Leaning out implies self-determination. Was I pushed or did I jump? A few months before the summoning, I dreamt I was working on an advertorial supplement. (An advertorial is a hybrid product that reads like editorial content but is really on behalf of an advertiser.) In this dream, I had to swirl, with bare fingers, piles of shit into graceful shapes. Out of habit, I leaned into this task like the good worker bee I was. Between swirls, I methodically dipped my fingers in a bottle of perfume before moving to the next mound. The job disgusted me but I persevered. Does one need to be a Viennese psychoanalyst to interpret this dream? I don’t think so.
After the immediate relief of being free came the panic. I was on the cusp of fifty and burnt to a thin crisp.
The magazine industry, like many others, was in turmoil as publishers tried to figure out how to monetize digital content and compete with social media influencers and real-time news. Even in good times, only the lucky few manage to grow old in fashion publishing. Clearly, I would not be among that group.
Occasionally, some former colleagues would invite me to lunch and, in an attempt to boost my morale, make comments like, “I can’t wait to see what you’ll do next!” That makes two of us, I thought. Leaning out created a painful vacuum. Too young to retire, too old to be hired. In interviews, I could tell my age was the deciding factor. No longer a young-ish woman “with potential”, I was now a wise elder with no currency.
During this period, I felt very low. At some point I even wondered if I had hallucinated being editor-in-chief of ELLE. My experience was more of a liability than an asset. Whenever I tried to branch out into other industries, the patronizing response was, “Oh, but you secretly love fashion!”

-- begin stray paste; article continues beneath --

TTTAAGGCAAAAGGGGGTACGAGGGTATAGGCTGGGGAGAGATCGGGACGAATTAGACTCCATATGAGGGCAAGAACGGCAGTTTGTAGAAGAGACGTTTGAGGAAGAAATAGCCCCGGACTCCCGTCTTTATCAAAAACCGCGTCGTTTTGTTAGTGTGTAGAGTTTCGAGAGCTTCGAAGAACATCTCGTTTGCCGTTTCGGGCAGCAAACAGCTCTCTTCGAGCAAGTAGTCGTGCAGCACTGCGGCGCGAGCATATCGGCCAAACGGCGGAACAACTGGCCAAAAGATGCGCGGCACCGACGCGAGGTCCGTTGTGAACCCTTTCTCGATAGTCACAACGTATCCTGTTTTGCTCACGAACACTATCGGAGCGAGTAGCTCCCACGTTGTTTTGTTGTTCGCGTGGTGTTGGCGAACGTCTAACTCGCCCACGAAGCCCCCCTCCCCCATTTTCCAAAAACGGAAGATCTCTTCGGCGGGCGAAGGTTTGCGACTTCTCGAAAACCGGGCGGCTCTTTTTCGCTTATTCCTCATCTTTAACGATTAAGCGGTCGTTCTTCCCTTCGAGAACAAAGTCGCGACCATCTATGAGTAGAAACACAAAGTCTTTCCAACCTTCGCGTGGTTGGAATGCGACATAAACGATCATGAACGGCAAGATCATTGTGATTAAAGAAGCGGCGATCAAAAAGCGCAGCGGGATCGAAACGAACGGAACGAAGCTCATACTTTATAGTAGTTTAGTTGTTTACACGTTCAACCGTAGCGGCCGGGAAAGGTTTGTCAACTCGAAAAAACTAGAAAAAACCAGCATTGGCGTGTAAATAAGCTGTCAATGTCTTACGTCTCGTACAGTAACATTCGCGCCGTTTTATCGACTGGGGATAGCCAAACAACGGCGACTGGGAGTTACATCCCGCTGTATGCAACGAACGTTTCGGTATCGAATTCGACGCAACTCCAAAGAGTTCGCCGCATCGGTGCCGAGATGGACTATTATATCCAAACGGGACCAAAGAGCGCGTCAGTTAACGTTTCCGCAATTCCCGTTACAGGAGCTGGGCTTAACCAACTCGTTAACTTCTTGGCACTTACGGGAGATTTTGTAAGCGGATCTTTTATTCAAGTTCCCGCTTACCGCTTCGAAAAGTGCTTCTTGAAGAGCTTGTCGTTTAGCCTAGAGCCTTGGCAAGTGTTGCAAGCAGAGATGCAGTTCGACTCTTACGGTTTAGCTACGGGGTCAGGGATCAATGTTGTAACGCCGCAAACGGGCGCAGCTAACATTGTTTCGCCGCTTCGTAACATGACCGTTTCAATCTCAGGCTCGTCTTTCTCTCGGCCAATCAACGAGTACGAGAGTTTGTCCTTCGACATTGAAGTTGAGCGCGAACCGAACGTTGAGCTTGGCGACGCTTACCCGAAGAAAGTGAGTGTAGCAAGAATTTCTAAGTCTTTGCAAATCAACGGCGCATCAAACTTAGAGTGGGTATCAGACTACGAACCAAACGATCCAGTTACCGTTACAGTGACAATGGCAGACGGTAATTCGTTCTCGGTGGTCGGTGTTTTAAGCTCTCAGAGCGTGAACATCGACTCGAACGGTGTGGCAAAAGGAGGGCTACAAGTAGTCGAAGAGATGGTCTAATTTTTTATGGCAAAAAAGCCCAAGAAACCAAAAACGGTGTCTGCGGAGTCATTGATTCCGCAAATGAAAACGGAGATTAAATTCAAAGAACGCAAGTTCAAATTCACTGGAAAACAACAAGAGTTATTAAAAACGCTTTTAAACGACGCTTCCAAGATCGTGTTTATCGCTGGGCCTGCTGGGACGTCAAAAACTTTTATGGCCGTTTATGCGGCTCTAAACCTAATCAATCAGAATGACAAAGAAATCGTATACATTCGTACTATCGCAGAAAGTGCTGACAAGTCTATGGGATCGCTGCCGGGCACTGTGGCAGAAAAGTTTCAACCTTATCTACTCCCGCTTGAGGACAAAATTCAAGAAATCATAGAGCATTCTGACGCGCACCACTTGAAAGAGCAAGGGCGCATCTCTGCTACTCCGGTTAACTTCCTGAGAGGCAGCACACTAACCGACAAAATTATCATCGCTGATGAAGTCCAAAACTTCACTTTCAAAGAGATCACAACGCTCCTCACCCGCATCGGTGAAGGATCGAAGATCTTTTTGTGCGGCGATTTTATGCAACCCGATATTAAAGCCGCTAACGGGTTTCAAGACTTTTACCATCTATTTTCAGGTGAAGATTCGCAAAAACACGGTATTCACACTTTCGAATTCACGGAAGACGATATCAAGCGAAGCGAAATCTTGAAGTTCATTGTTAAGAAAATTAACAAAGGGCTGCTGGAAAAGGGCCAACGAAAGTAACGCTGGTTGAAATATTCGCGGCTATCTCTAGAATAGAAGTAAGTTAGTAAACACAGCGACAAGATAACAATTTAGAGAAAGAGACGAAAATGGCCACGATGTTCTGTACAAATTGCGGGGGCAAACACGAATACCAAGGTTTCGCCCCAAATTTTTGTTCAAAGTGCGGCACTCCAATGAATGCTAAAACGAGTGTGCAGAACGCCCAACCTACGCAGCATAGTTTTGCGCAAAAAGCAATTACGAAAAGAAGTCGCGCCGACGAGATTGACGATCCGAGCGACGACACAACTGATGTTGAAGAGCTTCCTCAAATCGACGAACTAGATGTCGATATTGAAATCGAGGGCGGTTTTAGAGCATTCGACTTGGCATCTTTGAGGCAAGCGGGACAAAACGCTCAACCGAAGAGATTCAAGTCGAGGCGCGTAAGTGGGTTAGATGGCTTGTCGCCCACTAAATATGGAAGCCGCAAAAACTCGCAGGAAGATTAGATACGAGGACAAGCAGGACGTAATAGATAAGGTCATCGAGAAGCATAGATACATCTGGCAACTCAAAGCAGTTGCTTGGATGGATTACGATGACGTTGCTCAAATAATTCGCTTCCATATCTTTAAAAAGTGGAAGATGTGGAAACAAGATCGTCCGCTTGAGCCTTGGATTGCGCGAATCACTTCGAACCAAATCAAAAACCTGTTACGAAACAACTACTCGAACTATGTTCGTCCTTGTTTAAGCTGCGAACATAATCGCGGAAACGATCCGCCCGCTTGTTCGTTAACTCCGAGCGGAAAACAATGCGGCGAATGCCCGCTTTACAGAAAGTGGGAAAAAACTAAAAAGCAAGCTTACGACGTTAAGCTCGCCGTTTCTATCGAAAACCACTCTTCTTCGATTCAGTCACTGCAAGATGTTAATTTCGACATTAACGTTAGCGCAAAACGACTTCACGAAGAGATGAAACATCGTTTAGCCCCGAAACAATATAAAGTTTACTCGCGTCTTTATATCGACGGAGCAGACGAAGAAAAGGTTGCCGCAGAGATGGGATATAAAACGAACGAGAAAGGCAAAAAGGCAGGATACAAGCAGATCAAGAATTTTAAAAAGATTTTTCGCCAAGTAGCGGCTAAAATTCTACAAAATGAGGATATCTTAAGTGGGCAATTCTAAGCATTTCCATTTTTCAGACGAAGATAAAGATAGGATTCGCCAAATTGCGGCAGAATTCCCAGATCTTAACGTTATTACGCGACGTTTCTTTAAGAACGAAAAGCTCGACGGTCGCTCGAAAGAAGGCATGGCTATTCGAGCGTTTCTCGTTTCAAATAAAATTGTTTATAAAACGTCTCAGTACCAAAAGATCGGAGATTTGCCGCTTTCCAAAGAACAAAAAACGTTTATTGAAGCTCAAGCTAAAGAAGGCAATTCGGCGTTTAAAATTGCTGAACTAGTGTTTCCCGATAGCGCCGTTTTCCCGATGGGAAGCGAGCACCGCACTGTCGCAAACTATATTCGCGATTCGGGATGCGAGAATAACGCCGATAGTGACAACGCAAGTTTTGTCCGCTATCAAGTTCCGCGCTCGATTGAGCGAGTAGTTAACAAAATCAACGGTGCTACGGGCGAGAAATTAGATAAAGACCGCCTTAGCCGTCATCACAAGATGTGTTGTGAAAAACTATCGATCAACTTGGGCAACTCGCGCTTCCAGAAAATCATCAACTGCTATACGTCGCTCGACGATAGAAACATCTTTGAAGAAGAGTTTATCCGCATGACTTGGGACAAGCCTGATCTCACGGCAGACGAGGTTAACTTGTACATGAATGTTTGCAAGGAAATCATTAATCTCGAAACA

Enough punishment. Eventually I took matters into my own hands and decided to pursue my interest in investing by getting credentialed. (Also, a part of me wanted to distance myself as far as I could from fashion.) Perhaps I could work as a financial writer, I wondered? Dear Reader, I did indeed become a financial writer and editor putting my writing skills in the service of women (and men) who wanted to become financially empowered. It’s worked out pretty well although I now have to buy my own lipstick.
My spirit, which had leaned out for a spell, leaned back into my body. I toppled from one platform and built another.
I lost one tribe and found others. I traded workaholism for meaningful work. I leaned out— so I could lean in.
I call this “Five Alive” and it’s how I rebuilt my resilience:
Don’t take it personally. Avoid getting stuck in rehashing the past. People let you down. You let yourself down. Let it go. Release the hurt with love and move on. (You’ll have to practice this. Trust me.)
Of course your life is important but the world’s a big place so check your ego. As a wise friend once told me, “You are the Universe, experiencing itself as Rita.” Contemplate this or just check Google Maps.
Be a hitchhiker. Don’t worry about making the perfect next move, just stick your thumb out. I threw a lot of different things against the wall until something stuck.
Feed your heart. You have the gift of time. Now’s your chance to try something that calls to you.
Makeover Magic. All that stuff from your past life—work drag, hairstyle, mindset, frenemies? New ball, new game, new closet.
Rita Silvan is a Toronto-based writer and content strategist and the founder of Ellesworth Communications. She is the former editor-in-chief of ELLE Canada, S/Style&Fashion, and Golden Girl Finance. Her work appears in national newspapers and magazines. Rita is a Chartered Investment Manager with a keen interest in women’s financial empowerment. She has appeared on BNN Bloomberg, CBC Newsworld, The Marilyn Dennis Show, Breakfast Television, and Project Runway Canada. To sign up for her weekly newsletter, visit ellesworth.ca.